Byron left England again and travelled through Belgium and up the Rhine River. In 1816 he settled at the Villa Diodati by Lake Geneva, Switzerland, with his personal physician, the young, brilliant, and handsome John William Polidori. There Byron befriended the poet Percy Bysshe Shelley, and Shelley’s future wife Mary Godwin. He was also joined by Mary’s stepsister,Claire Clairmont, with whom he had had an affair in London. Kept indoors at the Villa Diodati by the “incessant rain” of “that wet, ungenial summer” over three days in June, the five turned to reading fantastical stories, including Fantasmagoriana, and then devising their own tales. Mary Shelley produced what would become Frankenstein, or The Modern Prometheus, and Polidori was inspired by a fragmentary story of Byron’s, Fragment of a Novel, to produce The Vampyre. Byron’s story fragment was published as a postscript to Mazeppa; he also wrote the third canto of Childe Harold. Byron stayed in Venice, after falling in love with Marianna Segati, in whose Venice house he was lodging, and who was soon replaced by 22-year-old Margarita Cogni; both women were married . Cogni could not read or write, and she left her husband to move into Byron’s Venice house. Byron decided to escape the censure of British society (due to allegations of sodomy and incest) by living abroad, thereby freeing himself of the need to conceal his sexual interests .Byron left England in 1816 and did not return.
In 1816, Byron visited San Lazzaro degli Armeni in Venice, where With the help of Father H. Avgerian, an Abbott of the Mechtarist Order He learned the Armenian language,and attended many seminars about language and history. He wrote English Grammar and Armenian (Kerakanutyun angğiakan yev hayeren) in 1817, and Armenian Grammar and English (Kerakanutyun hayeren yev angğiakan) in 1819, which included quotations fromclassical and modern Armenian. Intrigued by the language, Byron affirmed in his memoirs that “God spoke to the world in Armenian.” Byron also participated in the compilation of the English Armenian dictionary (Barraran angghieren yev hayeren, 1821) His two main translations are the Epistle of Paul to the Corinthians, two chapters of Movses Khorenatsi’s History of Armenia and sections of Nerses of Lambron’s Orations. His fascination was so great that he even considered a replacement of the Cain story of the Bible with that of the legend of Armenian patriarch Haik. His profound lyricism and ideological courage inspired many Armenian poets such as Ghevond Alishan, Smbat Shahaziz, Hovhannes Tumanyan, Ruben Vorberian and others. In 1817, he journeyed to Rome. On returning to Venice, he wrote the fourth canto of Childe Harold. About the same time, he sold Newstead and published Manfred, Cain and The Deformed Transformed. The first five cantos of Don Juan were written between 1818 and 1820, he also met the young aristocrat Countess Theresa Guiccioli, and asked her to elope with him.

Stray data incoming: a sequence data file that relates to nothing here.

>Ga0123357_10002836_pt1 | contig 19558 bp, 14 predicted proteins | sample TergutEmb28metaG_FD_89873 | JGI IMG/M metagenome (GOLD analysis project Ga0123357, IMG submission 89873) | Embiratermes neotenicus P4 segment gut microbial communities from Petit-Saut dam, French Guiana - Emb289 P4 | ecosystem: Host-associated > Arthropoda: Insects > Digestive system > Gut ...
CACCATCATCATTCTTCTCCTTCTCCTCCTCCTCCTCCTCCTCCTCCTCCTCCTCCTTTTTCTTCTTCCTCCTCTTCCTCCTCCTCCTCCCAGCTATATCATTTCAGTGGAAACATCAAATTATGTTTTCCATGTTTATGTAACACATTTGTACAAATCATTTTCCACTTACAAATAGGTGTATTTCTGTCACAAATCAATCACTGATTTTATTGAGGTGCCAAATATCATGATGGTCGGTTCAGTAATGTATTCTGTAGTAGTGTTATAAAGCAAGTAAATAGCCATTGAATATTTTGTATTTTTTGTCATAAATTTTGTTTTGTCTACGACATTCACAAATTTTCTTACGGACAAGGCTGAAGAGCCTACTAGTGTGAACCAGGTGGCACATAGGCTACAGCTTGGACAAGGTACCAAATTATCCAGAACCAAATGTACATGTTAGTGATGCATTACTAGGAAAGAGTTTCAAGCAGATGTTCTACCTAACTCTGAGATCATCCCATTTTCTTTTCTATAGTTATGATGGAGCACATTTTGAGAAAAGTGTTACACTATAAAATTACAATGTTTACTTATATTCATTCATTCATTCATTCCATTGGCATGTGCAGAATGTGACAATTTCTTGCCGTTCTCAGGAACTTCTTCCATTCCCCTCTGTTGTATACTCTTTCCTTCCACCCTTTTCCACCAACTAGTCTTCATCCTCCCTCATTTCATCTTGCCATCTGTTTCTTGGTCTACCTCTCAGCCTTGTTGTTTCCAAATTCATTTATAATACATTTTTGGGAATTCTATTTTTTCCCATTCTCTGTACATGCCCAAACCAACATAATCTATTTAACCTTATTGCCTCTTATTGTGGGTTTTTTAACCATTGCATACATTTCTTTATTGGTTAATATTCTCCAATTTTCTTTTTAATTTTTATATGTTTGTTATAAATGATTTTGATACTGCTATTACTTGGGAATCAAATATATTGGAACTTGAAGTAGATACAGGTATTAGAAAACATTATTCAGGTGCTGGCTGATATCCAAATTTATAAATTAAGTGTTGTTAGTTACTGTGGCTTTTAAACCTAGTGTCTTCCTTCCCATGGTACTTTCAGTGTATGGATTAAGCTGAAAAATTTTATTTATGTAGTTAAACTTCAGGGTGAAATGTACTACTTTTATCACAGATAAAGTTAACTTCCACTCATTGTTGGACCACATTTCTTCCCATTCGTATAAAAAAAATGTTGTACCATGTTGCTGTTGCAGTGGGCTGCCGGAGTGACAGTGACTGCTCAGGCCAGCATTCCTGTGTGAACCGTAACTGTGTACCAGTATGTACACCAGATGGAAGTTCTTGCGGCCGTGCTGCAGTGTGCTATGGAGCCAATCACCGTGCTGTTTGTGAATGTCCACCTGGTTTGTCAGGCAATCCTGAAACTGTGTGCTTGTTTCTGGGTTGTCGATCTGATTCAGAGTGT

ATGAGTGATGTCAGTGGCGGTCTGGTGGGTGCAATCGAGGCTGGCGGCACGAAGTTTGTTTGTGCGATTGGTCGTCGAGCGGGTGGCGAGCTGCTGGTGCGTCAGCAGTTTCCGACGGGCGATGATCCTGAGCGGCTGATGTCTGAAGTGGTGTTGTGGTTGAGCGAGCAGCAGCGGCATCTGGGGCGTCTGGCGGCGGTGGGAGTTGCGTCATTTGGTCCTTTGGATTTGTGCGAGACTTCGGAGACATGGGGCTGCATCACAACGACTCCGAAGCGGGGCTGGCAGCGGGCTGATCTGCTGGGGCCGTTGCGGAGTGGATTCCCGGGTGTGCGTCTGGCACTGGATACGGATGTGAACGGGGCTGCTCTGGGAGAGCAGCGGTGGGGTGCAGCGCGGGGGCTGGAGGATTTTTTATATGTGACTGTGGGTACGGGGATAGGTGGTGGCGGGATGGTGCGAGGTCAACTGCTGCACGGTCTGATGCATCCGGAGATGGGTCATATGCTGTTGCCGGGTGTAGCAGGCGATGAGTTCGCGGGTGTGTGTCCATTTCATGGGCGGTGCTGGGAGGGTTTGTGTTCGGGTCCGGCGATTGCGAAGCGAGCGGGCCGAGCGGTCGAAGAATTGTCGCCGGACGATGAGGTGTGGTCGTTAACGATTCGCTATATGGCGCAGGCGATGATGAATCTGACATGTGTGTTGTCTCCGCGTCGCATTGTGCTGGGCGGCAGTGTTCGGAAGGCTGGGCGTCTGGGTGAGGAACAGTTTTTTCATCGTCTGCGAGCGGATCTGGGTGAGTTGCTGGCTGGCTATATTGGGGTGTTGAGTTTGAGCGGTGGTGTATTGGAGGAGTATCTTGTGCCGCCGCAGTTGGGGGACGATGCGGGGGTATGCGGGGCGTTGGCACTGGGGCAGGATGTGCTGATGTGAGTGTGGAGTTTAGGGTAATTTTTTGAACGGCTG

Lord Byron lived in Ravenna between 1819 and 1821. Here he continued the Don Juan and wrote the Ravenna Diary, My Dictionary and Recollections. He also received a visit from Thomas Moore, to whom he confided his autobiography or “life and adventures” which was,burned in 1824, a month after Byron’s death. he finished Cantos 6–12 of Don Juan at Pisa, and in the same year he joined with Leigh Hunt and Percy Bysshe Shelley in starting a short-lived newspaper, The Liberal and started giving dinner parties; his guests included the Shelleys, Edward Ellerker Williams, Thomas Medwin, John Taaffe and Edward John Trelawney. Shelley and Williams rented a house on the coast and had a schooner built. Byron decided to have his own yacht, and engaged Trelawny’s friend, Captain Daniel Roberts, to design and construct the boat. Named the Bolivar, it was later sold to Charles John Gardiner, 1st Earl of Blessington, and Marguerite, Countess of Blessington, when Byron left for Greece in 1823. Byron attended the funeral of Shelley after Williams and Shelley drowned in a boating accident on 8 July 1822. His last Italian home was Genoa, where he was still accompanied by the Countess Guiccioli. In 1823, he was approached by representatives of the movement for Greek independence from the Ottoman Empire. With the assistance of his banker and Captain Daniel Roberts, Byron chartered the Brig Hercules to take him to Greece. On 16 July, Byron left Genoa arriving atKefalonia in the Ionian Islands on 4 August.